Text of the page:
On News Year's Day in 1962, The Beatles cut a demo tape for Decca Records, but the label said no thanks. A copy of that audition tape is going up for public auction next week. But some questions are being raised about the authenticity of the recording. Audie Cornish talks with Ted Owen of Fame Bureau, which is running the auction.
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AUDIE CORNISH, HOST:
On New Year's Day, 1962, The Beatles recorded a demo for Decca Records.
(SOUNDBITE OF SONG, "THREE COOL CATS")
THE BEATLES: (Singing) Three cool cats, three cool cats...
CORNISH: Decca executives passed, EMI didn't, and The Beatles went on to make history. What might be a copy of that recording is going up for auction Tuesday. The 10-song demo is credited to the Silver Beatles, the name the group used before making it big. Bootleg copies of this recording have been available for decades, so authenticating this one is difficult, and many questions are being raised about its authenticity. We put some of those questions to Ted Owen in London. He is with The Fame Bureau, which is auctioning the tape.
TED OWEN: It is true, a colleague of mine in Philadelphia, he called me over and he would like to sell some things. I went over to his warehouse, and there on the side was sitting this tape, and that's how we discovered it.
CORNISH: Now, how do you go about verifying this, because there has been some questions raised today about the authenticity of the tape, one noting that its got references to Dolby test tone, which didn't exist in 1962. People are also looking at the issue of it being titled the Silver Beatles, a name that the group didn't use at the time that they were auditioning for Decca. How did you verify this, and can you say that it's authentic?
OWEN: We don't know exactly. The way we have catalogued it is as a copy master, a safety master. Now, the recordings have never been released as they are, apart from three tracks on "Anthology." The Dolby issue, I can't answer because I'm not an engineer. But we authenticated it on the basis that it came from a Capitol Record executive. And I've spoken to a lot of the collectors around the world who specialize in Beatles tapes, and still the issue has come up. That's not really relevant as far as I'm concerned. My concern is, and our reason for selling this tape is, it's the original tape with superb quality, which has never ever been heard before.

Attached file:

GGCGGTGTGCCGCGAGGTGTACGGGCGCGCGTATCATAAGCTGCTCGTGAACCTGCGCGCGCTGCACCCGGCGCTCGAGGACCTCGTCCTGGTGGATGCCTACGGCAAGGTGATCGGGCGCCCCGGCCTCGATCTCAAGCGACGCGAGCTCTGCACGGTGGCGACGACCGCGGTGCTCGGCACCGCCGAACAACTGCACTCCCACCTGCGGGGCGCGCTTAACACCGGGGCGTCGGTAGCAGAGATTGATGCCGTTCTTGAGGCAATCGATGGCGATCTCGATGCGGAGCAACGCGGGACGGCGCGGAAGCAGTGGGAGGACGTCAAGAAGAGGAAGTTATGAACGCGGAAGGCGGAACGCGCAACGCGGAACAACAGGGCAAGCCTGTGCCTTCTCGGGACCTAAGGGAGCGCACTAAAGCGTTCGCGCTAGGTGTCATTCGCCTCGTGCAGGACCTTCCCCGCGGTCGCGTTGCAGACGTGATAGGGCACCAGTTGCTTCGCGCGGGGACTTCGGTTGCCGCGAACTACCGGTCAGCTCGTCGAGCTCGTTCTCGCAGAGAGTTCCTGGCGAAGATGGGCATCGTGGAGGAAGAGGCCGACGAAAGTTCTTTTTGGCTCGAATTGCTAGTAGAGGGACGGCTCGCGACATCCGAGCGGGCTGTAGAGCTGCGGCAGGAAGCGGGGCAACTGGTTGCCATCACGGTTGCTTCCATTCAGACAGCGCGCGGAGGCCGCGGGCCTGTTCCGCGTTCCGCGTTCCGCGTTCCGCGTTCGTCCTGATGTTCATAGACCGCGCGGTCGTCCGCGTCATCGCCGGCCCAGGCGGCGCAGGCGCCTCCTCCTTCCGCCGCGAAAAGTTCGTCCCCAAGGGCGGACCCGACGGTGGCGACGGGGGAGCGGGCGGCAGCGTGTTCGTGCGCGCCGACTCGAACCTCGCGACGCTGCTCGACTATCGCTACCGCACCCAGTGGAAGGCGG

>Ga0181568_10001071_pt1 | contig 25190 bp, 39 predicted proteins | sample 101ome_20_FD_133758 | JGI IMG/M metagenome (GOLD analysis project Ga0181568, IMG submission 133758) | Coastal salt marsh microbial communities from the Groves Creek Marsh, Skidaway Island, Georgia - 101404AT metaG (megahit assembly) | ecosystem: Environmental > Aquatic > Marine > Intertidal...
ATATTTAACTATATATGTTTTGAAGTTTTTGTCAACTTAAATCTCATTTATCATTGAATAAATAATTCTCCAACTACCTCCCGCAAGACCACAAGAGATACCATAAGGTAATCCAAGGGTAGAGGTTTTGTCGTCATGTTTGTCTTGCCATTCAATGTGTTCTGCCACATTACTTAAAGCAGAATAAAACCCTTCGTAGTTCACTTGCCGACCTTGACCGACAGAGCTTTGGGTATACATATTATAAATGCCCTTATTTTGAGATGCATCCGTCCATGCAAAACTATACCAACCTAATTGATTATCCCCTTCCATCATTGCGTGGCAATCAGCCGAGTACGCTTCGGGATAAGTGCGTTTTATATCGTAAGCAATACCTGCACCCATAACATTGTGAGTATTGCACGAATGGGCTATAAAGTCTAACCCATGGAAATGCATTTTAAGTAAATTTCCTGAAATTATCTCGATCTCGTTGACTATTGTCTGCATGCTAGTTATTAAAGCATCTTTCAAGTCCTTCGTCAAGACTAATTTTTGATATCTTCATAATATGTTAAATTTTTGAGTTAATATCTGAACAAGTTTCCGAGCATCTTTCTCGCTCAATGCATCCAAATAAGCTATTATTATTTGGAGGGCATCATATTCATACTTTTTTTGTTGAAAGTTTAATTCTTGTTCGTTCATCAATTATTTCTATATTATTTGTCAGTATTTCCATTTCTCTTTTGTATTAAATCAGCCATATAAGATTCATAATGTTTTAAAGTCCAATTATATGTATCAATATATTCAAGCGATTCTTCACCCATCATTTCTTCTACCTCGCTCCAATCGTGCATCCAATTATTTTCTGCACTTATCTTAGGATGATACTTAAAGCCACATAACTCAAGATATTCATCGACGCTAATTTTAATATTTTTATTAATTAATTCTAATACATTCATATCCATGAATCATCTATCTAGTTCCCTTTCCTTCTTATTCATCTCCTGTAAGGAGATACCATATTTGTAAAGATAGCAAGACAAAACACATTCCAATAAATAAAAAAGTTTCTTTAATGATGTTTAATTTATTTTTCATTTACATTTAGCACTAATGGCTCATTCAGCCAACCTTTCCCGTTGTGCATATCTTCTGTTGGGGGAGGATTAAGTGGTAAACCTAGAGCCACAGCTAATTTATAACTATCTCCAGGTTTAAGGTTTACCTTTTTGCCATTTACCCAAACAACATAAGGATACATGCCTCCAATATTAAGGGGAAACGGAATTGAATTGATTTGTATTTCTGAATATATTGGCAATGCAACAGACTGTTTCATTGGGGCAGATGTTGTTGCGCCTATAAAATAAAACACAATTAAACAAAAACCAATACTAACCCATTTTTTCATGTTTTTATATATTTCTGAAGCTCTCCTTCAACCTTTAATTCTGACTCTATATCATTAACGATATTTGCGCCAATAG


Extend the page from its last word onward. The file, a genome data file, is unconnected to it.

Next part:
CORNISH: So you're saying essentially that you're not totally clear what year it might have been or - help me understand what you mean by the Dolby issue doesn't matter here.
OWEN: Well, you tell me about the Dolby issue. What is the Dolby issue?
CORNISH: No, just the idea that the tape makes reference to it even though the technology wasn't in existence then.
OWEN: But I'm not aware of that, so I don't really - I can't really answer that question without looking into it. The authenticity comes through the sound of the tape, which has never ever been heard before.
CORNISH: And who verified the sound for you?
OWEN: Me and a colleague in America. Our catalog description is Beatles mono safety master tape. We're saying what it is. We're not saying this is the master. We're saying it's the safety master.
CORNISH: That was Ted Owen in London. He is managing director of auction company The Fame Bureau. Again, we can't verify the authenticity of the tape. But on eBay, we found an LP collection from 1982 called "The Silver Beatles - Like Dreamers Do." One of the records in that collection contains the same 10 songs in the same order as the tape in question. The tape's notes and the LP's also have the same catalogue number. We'll give the last word to The Beatles themselves.
(SOUNDBITE OF SONG, "HELLO GOODBYE")
THE BEATLES: (Singing) You say yes, I say no. You say stop, and I say go, go, go. Oh, no. You say goodbye, and I say hello...
CORNISH: You're listening to ALL THINGS CONSIDERED from NPR. Transcript provided by NPR, Copyright NPR.